But let’s assume for sake of argument that they are the same. What about the same gun, identical in appearance, but chambered in 22 long rifle instead of 5.56 mm? Visually they look the same, but again they are not the same. No army in the world uses a .22 long rifle as a military weapon! So is a .22 cal version an “assault rifle?” Feinstein’s bill says it is.
I can take my Ruger 10/22, which would be legal under Feinstein’s bill (as long as I only use a 10 round magazine that is), and “trick it out” to make it look “mean and nasty” or “cool” (depends on your viewpoint). I can add a folding stock, black polymer furniture, rails, red dot sights, laser, forward grip, 25 round magazine, the works. There are kits for that for the 10/22. Why? Because some folks like to do things like that, just like some folks like to trick out their cars with decals, fancy mags, jacked up rear ends, chromed motors, you name it.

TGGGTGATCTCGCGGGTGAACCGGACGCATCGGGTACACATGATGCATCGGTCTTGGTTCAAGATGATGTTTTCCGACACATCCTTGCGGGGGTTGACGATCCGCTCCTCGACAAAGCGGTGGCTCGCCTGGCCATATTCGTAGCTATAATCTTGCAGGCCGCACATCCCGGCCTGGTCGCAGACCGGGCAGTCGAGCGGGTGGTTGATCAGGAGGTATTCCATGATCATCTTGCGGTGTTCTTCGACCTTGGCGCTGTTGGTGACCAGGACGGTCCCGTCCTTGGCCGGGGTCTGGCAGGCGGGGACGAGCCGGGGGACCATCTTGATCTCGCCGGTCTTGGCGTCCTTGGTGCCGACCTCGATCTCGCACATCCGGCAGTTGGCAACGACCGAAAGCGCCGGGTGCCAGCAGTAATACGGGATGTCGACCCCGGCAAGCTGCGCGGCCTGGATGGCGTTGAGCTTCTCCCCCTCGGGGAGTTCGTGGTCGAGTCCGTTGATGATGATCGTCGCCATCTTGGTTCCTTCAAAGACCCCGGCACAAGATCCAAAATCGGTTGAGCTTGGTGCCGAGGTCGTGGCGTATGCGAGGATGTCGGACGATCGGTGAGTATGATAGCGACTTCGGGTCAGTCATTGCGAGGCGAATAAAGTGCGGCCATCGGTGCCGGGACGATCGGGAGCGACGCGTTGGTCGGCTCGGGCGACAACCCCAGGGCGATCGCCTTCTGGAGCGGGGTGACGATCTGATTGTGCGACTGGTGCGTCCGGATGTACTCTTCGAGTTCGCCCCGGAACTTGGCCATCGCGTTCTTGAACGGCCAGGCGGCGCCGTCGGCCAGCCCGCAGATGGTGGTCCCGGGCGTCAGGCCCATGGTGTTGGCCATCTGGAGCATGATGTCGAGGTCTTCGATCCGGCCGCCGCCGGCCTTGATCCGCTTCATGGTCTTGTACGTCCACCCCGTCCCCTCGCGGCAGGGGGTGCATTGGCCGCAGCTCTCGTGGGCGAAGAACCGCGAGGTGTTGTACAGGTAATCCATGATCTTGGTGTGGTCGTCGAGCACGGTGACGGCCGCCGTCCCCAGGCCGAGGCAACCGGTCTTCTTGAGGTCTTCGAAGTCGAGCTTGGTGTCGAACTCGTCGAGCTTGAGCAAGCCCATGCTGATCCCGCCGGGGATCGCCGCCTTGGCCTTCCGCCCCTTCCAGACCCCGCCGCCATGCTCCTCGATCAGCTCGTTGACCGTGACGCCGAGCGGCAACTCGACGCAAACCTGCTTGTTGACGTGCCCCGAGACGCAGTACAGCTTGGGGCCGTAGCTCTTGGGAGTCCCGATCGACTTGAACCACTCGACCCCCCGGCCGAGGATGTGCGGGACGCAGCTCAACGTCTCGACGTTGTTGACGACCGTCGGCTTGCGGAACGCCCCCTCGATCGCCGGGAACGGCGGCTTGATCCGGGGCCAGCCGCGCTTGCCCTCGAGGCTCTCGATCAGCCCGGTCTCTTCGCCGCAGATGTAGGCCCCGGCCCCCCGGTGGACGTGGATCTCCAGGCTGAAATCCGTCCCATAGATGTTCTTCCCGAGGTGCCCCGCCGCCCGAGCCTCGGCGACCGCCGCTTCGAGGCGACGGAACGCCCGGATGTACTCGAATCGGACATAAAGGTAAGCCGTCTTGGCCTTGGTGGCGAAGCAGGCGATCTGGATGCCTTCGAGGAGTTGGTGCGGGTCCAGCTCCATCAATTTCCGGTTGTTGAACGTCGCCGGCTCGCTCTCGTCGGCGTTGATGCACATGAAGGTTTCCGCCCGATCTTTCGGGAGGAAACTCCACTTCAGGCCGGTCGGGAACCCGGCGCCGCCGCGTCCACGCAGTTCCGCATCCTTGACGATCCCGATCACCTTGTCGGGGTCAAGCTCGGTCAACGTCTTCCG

In the end, I still have a 25 round .22 cal rifle. I have probably spent a thousand dollars or so, on a rifle that originally cost around $225, but it hasn’t suddenly morphed into a battle rifle that any army in the world would take into combat.
It is not a military weapon.
A friend of mine recently purchased an MP-5 lookalike chambered in .22 caliber. It looks real cool, and is a lot of fun to shoot on the range – but it is most definitely not an MP-5.
The caller also stated that he didn’t see why anyone “needed” such a weapon. The host, rightly, pointed out that the first ten amendments to the Constitution are called “The Bill of Rights,” not the “Bill of Needs.” It isn’t his or the governments business to try and figure out what they think I “need” and thereby base what I can have on that perceived need. It doesn’t work that way. What I think I need is my business; no one else’s. And it is most certainly not the governments.